Ways to avoid paying for student loans with loan repayment and forgiveness
Ways to avoid paying for student loans with loan repayment and forgiveness
By Matt Doran, Contributor

Published: Thursday, March 4, 2010
Updated: Thursday, March 4, 2010

Kallie Larsen / Staff Photographer
For those who will soon graduate, the real world is an impending dark cloud looming on the horizon. Not only will it block out the sun of sleeping in late and beer pong, it will also be raining student loan bills.

Students who have secured future employment can relax. But for most, job prospects are a serious concern, complicated by imminent student loan payments. The traditional path of finding a “9-to-5” job and slowly paying back student loans is an option, but there are alternatives to reducing the amount owed and decrease the burden for recent graduates.

Loan forgiveness and repayment programs
There are two options: student loan forgiveness programs and student loan repayment programs. Forgiveness programs offer graduates the opportunity to have federal Stafford or Perkins loans erased. Under certain circumstances, the federal government cancels all or part of a student’s loan in exchange for a term of service. This option can apply to those directly working for the government or with a private employer in the public service sector. Once employed, graduates can ask if they qualify.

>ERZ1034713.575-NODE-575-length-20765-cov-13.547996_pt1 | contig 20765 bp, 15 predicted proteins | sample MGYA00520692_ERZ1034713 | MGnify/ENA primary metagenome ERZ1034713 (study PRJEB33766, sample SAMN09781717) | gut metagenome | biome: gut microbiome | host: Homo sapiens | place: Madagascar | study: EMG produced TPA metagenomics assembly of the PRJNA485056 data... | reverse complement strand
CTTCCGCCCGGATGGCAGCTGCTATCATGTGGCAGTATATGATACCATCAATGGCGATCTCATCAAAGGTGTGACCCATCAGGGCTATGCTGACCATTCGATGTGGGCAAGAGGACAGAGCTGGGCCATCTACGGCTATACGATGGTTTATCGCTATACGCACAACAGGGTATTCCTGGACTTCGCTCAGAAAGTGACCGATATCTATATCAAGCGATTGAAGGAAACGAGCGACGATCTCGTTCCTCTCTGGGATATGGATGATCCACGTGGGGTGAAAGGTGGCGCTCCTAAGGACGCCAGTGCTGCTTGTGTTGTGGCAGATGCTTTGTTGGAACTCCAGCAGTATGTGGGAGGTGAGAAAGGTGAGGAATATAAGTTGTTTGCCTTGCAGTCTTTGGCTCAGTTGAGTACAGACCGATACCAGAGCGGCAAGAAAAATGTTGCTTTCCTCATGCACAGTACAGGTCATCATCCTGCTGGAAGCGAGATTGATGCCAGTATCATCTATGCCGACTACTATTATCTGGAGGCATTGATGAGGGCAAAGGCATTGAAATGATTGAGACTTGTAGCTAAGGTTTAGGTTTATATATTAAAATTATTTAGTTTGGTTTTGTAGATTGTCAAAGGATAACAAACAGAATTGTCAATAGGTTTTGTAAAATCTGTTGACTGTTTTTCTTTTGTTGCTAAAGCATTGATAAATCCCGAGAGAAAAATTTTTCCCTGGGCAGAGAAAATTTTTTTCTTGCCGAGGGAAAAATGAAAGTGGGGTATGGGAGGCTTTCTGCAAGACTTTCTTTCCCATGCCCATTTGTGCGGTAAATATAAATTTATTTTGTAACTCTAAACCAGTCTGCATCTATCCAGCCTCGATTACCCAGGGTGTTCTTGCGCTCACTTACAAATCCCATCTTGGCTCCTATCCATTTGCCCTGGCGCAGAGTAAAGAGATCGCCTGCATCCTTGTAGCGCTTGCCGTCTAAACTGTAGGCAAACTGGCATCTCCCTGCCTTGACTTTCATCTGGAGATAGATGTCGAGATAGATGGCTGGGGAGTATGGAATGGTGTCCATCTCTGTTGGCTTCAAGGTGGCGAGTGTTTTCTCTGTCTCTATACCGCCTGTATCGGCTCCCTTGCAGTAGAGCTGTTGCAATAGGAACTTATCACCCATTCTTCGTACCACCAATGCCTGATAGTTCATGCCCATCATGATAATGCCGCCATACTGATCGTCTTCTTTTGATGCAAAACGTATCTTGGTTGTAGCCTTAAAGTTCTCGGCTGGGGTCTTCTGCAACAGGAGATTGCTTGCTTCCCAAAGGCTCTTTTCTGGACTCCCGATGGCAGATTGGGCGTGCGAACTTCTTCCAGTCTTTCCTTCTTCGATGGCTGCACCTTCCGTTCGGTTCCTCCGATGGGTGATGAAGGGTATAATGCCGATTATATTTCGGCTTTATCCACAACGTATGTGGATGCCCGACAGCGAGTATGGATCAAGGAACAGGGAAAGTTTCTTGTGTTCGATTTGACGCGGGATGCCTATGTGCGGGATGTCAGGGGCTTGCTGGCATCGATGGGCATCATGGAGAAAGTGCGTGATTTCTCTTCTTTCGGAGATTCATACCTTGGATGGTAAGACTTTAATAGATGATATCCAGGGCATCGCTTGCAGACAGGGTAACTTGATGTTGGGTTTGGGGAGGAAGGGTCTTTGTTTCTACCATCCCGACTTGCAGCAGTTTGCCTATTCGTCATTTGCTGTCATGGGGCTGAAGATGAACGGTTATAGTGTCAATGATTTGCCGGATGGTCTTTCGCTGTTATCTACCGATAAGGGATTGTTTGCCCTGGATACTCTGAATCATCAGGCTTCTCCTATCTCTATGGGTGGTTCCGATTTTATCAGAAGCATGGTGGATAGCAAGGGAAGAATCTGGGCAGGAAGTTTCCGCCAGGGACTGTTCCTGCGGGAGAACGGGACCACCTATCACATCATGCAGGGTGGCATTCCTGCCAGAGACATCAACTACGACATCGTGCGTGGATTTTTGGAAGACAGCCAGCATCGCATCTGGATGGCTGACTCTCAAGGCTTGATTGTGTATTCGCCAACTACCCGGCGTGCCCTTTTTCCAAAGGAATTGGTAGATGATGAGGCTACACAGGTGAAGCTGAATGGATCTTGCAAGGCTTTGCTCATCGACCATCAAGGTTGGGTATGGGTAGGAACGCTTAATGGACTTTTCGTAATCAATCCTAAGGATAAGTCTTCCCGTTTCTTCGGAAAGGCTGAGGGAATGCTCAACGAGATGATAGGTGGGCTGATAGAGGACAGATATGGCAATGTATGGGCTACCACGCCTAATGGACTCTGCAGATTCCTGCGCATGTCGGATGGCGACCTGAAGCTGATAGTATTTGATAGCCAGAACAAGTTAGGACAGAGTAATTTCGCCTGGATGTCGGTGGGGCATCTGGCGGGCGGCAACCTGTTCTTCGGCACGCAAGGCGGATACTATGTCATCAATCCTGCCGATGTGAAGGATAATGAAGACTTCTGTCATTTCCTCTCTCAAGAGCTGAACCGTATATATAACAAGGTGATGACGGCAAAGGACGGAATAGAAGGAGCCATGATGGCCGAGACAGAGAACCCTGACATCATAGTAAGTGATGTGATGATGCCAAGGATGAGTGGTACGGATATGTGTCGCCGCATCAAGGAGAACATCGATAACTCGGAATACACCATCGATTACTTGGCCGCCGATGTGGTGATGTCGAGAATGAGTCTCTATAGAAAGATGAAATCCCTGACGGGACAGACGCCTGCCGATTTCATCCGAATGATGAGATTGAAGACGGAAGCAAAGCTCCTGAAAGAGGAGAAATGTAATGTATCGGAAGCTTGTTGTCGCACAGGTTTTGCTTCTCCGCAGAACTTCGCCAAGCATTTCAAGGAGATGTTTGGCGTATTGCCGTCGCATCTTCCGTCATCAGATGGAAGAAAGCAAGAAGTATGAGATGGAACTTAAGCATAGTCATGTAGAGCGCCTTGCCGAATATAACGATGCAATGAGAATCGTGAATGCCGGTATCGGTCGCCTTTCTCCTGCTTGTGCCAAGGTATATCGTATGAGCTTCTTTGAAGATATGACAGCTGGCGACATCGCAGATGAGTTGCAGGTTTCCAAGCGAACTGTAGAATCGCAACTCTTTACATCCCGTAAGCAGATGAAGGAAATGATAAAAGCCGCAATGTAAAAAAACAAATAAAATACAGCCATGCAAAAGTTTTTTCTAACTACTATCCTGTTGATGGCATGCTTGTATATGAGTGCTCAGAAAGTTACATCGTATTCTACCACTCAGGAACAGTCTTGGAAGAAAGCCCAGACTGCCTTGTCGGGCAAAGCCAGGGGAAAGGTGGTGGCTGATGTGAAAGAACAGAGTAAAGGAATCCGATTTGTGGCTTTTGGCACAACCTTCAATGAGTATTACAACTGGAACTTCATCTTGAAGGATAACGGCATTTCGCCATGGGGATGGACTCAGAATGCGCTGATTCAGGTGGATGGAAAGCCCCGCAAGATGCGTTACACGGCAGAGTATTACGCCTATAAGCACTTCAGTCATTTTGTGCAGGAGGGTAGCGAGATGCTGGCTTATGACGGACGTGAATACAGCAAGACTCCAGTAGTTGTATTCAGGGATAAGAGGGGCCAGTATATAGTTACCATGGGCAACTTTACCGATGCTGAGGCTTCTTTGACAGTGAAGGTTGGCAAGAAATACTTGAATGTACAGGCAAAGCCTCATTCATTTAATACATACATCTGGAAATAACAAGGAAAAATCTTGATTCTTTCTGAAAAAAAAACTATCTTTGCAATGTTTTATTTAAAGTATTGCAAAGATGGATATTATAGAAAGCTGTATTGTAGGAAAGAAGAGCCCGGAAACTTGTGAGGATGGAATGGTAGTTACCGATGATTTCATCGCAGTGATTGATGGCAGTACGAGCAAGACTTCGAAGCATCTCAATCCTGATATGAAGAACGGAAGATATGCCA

Repayment programs offer funds that can be used toward any kind of loan. Within these programs, graduates can either receive funds as part of their paycheck to pay back their loan or their employer can make payments directly to the lender. But just because an employer participates in a repayment program does not mean all employees are automatically enrolled. Employees are chosen at the discretion of the employer.

There are hundreds of forgiveness and repayment programs available to recent graduates, and many times, specific fields will have directories of them.

For teachers and educators
There are and almost endless number of programs for teachers. For education majors and anyone interested in teaching, the American Federation of Teachers offers forgiveness and repayment programs. Students considering teaching can consult the federation’s Web site for a state-by-state directory of programs. Students who wish to teach in a designated low-income school district can have their Perkins loan canceled. Interested students can contact the district to find out about participating in the program.

There is also the Assumption Program of Loans for Education program in California, where students agree to teach in exchange for substantial loan forgiveness. All of these programs are aimed at helping young educators pay back their student loans so they can focus on teaching.

The Peace Corps and AmeriCorps